OSHA’s New Heat Illness NEP Targets Electrical Contractors

Phillip B. Russell, Ogletree Deakins Nash Smook & Stewart PCFall 2022 Industry Topics, Industry Topics

The United States Occupational Safety and Health Administration (OSHA) has launched a new national emphasis program (NEP) to help prevent heat-related illnesses at outdoor and indoor workplaces, including electrical contractors and other wiring installation contractors (2017 NAICS Code 2382). 

The program, CPL 03-00-024 Outdoor and Indoor Heat-Related Hazards, was announced by Labor Secretary Marty Walsh with Vice President Kamala Harris at a union training center in Philadelphia.

The most important part of the program is that it targets specific industries and activities, such as working outdoors in areas announced by the National Weather Service (NWS) to be undergoing a heat wave, or working indoors near radiant heat sources, such as foundries.


The NWS issues a heat advisory within 12 hours of the onset of extremely dangerous heat. The general rule of thumb for this advisory is that the maximum heat index is expected to be 100°F or higher for at least two days, and nighttime air temperatures will not drop below 75°F.  

Programmed Inspections  

Under the program, OSHA will conduct, in certain outdoor and indoor workplaces, programmed inspections on any day for which the National Weather Service has announced a heat warning or advisory in the local area. Those workplaces include the high-hazard industries named in Appendix A to the program, including electrical contracting and other industries in which NETA members operate.

Non-Programmed Inspections  

Even if an employer is not covered by the NEP because it is not in the listed high-hazard industries, it could still face an inspection under the NEP. The program requires OSHA inspectors conducting an investigation or inspection not related to heat hazards to open a heat-related inspection if a hazardous heat condition is recorded in an OSHA 300 log or 301 incident report, or if an employee brings a heat-related hazard to the inspector’s attention.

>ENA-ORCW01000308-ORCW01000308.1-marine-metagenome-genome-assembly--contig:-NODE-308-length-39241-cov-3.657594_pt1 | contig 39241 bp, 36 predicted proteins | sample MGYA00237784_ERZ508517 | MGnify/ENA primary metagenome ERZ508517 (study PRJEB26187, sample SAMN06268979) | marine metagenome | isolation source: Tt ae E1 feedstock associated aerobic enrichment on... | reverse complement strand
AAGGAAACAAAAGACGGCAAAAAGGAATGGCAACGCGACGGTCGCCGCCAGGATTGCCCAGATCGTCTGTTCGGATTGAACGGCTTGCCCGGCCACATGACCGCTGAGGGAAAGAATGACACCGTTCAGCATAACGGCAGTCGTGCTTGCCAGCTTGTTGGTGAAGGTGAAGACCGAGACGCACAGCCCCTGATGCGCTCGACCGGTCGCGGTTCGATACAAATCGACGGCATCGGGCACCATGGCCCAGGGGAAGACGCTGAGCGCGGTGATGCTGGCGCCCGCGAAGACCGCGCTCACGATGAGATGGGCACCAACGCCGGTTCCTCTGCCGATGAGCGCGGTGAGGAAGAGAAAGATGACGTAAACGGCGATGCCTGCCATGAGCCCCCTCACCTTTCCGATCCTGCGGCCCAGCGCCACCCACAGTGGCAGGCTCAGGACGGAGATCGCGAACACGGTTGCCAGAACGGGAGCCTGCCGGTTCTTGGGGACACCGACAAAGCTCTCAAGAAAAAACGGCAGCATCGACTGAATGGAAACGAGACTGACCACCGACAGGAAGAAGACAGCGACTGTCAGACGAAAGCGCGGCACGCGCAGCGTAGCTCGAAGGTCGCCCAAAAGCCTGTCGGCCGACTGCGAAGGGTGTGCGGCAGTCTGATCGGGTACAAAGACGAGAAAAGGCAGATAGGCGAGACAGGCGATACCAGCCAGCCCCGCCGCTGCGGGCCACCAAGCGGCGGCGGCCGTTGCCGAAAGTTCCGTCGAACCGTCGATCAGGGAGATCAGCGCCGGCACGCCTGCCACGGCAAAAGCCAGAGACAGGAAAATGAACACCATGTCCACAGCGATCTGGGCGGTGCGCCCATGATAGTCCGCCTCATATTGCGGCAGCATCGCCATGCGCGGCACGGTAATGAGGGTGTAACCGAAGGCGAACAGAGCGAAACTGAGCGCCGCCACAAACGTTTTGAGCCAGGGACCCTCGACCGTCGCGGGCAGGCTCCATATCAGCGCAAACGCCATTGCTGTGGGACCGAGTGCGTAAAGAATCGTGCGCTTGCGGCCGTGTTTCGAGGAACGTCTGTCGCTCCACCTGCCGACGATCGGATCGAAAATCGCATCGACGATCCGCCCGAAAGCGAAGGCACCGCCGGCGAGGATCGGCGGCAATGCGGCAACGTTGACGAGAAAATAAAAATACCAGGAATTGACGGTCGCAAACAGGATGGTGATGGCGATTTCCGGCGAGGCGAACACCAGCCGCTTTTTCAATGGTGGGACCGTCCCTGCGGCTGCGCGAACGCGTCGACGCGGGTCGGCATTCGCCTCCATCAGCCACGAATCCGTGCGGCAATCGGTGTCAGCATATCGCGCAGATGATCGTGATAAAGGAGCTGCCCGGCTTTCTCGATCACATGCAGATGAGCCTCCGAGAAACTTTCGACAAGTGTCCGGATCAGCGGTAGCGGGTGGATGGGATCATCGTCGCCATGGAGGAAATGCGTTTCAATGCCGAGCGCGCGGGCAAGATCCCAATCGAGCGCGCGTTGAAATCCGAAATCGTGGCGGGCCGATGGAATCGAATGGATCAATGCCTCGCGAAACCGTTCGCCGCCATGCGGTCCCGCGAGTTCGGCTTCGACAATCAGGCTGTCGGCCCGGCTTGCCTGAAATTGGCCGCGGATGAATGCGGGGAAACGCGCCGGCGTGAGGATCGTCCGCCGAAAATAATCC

The program will also require inspectors to ask during non-heat inspections whether the employer has a heat-related hazard prevention program that applies when the heat index for the day is expected to be 80°F or more.

The NEP requires each OSHA regional office to double its number of heat-related inspections.

For example, an inspection following a hospitalization for an arc flash injury in March in Tampa, Florida, would probably expand into a heat-related inspection based just on the heat index.

Heat-Related Inspection  

During heat-related inspections, the program requires OSHA compliance safety and health officers (CSHOs) to:

  • Review OSHA 300 logs and 301 incident reports for evidence of heat-related illnesses.
  • Review records of heat-related emergency room visits or ambulance transport. 
  • Interview workers for symptoms of headache, dizziness, fainting, dehydration, or other indicia of heat-related illnesses.
  • Document the existence of conditions, such as high temperature, that cause heat-related hazards.  
  • Determine whether the employer has a heat illness and injury program, including whether: 
    • The employer has a written program.
    • The employer monitors temperature and worker exertion.
    • Unlimited cool water is easily accessible to workers. 
    • Hydration breaks are required. 
    • New and returning workers are provided time for acclimatization. 
    • Rest breaks are scheduled. 
    • Workers have access to a shaded area. 
    • A buddy system is in place on hot days. 
    • Work is scheduled to avoid hot parts of the day. 
    • Job rotation is used to limit heat exposures.